Oral history of British science
Baillie, Mike (Part 4 of 8) An Oral History of British Science
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Queen’s University of Belfast and interviewee’s home, Belfast
Baillie, Mike, 1944- (speaker, male)
Merchant, Paul (speaker, male)
Part 4: [33:43] Brief comments on US dendrochronology. Comments on German dendrochronology, including decision to preserve independence of different TRCs by not collaborating. [2:42] Story of first international tree ring conference, Tucson, Arizona, US, attended by self and JP. Mentions German dendrochrologists: Dieter Eckstein (Hamburg), Bernd Becker (Stuttgart); conversations with German scientists concerning WW2. [4:42] Comments on use by German dendrochronologists of different (to QUB’s) computer program for tree ring pattern matching; comparable progress of Irish and German TRCs in 1970s. [6:20] Comments on different value/utility attached to dendrochronology in different German laboratories. [7:55] Comments on climate change (cooling) concerns, 1970s. Story of rapid collection of data for modern British/Irish TRC with JP, using increment corer, leading to conclusions that Irish and English oak trees are responding to a common ‘signal’; work of JP on ‘response function’ of Irish oak trees, showing that these trees could not be used to reconstruct past climates directly. Mentions sharing of data with Climatic Research Unit [CRU], University of East Anglia [UEA]. Mentions Keith Briffa [KB]. [12:35] Comments on working relations with JH, until 1976. Brief comments on JH’s subsequent career. [13:37] Comments on significance/extent of JP’s contribution to construction of Irish TRC; working relations with JP; difference between own and JP’s character/approach to work. [16:13] Story of work (between 1977 and 1986) involved in bridging of gaps in Irish TRC: 1st Century BC, 10th Century BC, 4000 BC, including collection of East Anglian subfossil oaks by research assistants Liz Halliday/Liz Francis. [20:51] Continued story of bridging gap in Irish TRC, including sighting of pile of bog oaks (at site called Swan Carr [SC]) on train journey between Manchester and Durham, UK. Story of field visit to SC, including comments on significance of samples collected. [23:19] Story of response to publication of German TRC to 2000 BC, including first exchange of data, identification of off-set between German and Irish data, own identification of error in German data, publication of agreed European oak TRC in ‘Nature’ (1984). Mentions limit to Irish TRC at 5200 BC; longer span of German TRC. [28:39] Comments on friendly relations with German dendrochronologists. Story of further comparison with independent group of German dendrochronologists. Comments on security/robustness of European (including Irish) TRCs. Mentions critics of dendrochronology.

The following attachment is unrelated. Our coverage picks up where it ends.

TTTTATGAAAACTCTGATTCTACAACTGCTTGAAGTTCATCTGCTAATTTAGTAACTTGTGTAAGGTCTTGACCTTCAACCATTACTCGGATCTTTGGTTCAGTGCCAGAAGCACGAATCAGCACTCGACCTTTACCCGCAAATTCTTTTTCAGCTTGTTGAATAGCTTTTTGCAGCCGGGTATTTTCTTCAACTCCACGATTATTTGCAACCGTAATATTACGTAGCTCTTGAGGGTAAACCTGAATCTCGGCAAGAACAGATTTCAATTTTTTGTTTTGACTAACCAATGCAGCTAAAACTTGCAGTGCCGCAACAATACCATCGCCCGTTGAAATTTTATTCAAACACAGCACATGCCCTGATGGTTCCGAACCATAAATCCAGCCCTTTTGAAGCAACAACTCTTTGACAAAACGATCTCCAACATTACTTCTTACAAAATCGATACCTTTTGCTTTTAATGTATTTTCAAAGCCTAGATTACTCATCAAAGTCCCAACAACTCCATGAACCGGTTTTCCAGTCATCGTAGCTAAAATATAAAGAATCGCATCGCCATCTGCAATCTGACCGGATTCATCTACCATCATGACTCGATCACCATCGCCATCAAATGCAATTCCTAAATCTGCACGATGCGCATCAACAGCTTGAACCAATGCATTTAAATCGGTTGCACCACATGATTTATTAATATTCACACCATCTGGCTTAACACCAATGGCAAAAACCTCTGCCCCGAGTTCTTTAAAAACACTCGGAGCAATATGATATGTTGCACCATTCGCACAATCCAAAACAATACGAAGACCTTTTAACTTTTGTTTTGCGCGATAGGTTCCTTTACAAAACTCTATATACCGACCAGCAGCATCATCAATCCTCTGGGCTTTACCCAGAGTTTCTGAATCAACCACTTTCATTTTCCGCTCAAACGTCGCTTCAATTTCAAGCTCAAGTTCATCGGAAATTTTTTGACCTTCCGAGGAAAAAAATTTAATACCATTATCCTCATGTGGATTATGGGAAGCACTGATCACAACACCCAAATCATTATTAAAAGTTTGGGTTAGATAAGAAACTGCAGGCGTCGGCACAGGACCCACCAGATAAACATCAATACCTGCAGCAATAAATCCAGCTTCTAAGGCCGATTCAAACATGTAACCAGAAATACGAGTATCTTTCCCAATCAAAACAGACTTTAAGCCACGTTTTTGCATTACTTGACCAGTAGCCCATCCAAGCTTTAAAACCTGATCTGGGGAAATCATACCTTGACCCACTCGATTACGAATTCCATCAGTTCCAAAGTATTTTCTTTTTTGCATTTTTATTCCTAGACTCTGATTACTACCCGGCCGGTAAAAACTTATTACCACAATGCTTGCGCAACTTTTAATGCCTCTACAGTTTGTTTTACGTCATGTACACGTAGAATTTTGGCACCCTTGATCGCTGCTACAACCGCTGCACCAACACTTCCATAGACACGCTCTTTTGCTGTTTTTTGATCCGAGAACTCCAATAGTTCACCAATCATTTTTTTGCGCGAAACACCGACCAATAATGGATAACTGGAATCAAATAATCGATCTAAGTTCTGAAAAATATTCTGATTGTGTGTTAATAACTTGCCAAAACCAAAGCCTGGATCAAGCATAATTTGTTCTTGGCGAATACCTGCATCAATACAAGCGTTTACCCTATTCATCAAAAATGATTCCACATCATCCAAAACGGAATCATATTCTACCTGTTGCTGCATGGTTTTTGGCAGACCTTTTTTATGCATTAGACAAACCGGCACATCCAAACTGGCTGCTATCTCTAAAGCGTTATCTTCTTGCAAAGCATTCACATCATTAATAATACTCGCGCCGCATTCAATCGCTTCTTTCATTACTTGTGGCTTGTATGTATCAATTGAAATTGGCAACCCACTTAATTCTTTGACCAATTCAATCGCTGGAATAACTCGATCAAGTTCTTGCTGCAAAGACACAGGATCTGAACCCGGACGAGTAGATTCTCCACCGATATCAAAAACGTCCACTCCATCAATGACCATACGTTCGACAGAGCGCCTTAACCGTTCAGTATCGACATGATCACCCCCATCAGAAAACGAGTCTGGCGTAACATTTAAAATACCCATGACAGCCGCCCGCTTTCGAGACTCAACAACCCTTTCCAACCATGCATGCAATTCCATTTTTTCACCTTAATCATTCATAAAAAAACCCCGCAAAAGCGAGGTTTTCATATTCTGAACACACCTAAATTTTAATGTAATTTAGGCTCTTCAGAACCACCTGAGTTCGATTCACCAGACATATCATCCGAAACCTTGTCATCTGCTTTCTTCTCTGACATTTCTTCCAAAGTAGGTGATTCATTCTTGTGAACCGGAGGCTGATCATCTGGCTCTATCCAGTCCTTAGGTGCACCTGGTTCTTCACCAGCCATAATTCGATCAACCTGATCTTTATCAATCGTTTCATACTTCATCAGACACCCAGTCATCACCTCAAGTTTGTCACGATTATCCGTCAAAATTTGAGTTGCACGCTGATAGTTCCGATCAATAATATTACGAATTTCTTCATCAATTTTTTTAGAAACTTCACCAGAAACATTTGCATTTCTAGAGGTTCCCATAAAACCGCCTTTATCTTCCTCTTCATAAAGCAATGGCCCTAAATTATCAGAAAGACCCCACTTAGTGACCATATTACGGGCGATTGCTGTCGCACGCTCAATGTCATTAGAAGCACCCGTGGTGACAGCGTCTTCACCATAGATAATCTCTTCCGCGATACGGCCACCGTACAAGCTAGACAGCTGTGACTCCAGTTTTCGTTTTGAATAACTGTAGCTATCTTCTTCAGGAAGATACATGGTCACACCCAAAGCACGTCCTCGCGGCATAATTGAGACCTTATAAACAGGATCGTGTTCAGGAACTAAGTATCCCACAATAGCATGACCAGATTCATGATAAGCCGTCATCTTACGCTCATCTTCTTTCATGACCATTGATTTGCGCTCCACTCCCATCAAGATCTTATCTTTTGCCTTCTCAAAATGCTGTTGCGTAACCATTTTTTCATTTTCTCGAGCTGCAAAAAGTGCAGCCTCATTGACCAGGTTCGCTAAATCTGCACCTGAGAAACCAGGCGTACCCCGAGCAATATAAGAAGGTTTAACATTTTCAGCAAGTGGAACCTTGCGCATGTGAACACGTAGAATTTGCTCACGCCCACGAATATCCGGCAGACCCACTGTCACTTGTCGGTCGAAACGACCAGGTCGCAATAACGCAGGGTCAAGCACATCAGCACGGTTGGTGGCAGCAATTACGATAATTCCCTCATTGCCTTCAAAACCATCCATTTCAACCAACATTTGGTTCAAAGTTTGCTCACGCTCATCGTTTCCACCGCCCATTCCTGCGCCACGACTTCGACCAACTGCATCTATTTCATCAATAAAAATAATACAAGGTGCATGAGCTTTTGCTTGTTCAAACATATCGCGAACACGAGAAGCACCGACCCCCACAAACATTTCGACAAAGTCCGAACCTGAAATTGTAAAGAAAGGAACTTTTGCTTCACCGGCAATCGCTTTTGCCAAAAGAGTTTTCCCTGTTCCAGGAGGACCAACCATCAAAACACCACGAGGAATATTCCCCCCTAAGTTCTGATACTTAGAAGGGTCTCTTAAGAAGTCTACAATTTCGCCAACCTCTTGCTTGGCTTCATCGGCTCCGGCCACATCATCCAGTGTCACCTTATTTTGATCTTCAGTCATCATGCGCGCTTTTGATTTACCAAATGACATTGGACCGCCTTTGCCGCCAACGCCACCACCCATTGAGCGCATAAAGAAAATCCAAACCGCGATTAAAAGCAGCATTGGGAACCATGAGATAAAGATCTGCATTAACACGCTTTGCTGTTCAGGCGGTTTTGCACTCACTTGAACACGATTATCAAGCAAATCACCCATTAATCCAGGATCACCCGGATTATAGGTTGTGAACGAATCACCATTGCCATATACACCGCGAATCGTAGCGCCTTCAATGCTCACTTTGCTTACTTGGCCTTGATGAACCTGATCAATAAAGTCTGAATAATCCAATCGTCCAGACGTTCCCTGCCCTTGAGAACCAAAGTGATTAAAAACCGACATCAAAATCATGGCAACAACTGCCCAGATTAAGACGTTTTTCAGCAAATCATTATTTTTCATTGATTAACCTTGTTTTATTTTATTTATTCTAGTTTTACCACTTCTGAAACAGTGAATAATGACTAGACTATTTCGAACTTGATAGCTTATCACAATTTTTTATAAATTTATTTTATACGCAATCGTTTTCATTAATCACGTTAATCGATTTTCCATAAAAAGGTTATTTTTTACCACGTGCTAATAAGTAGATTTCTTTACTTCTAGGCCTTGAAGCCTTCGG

Interview with Dendrochronologist, Mike Baillie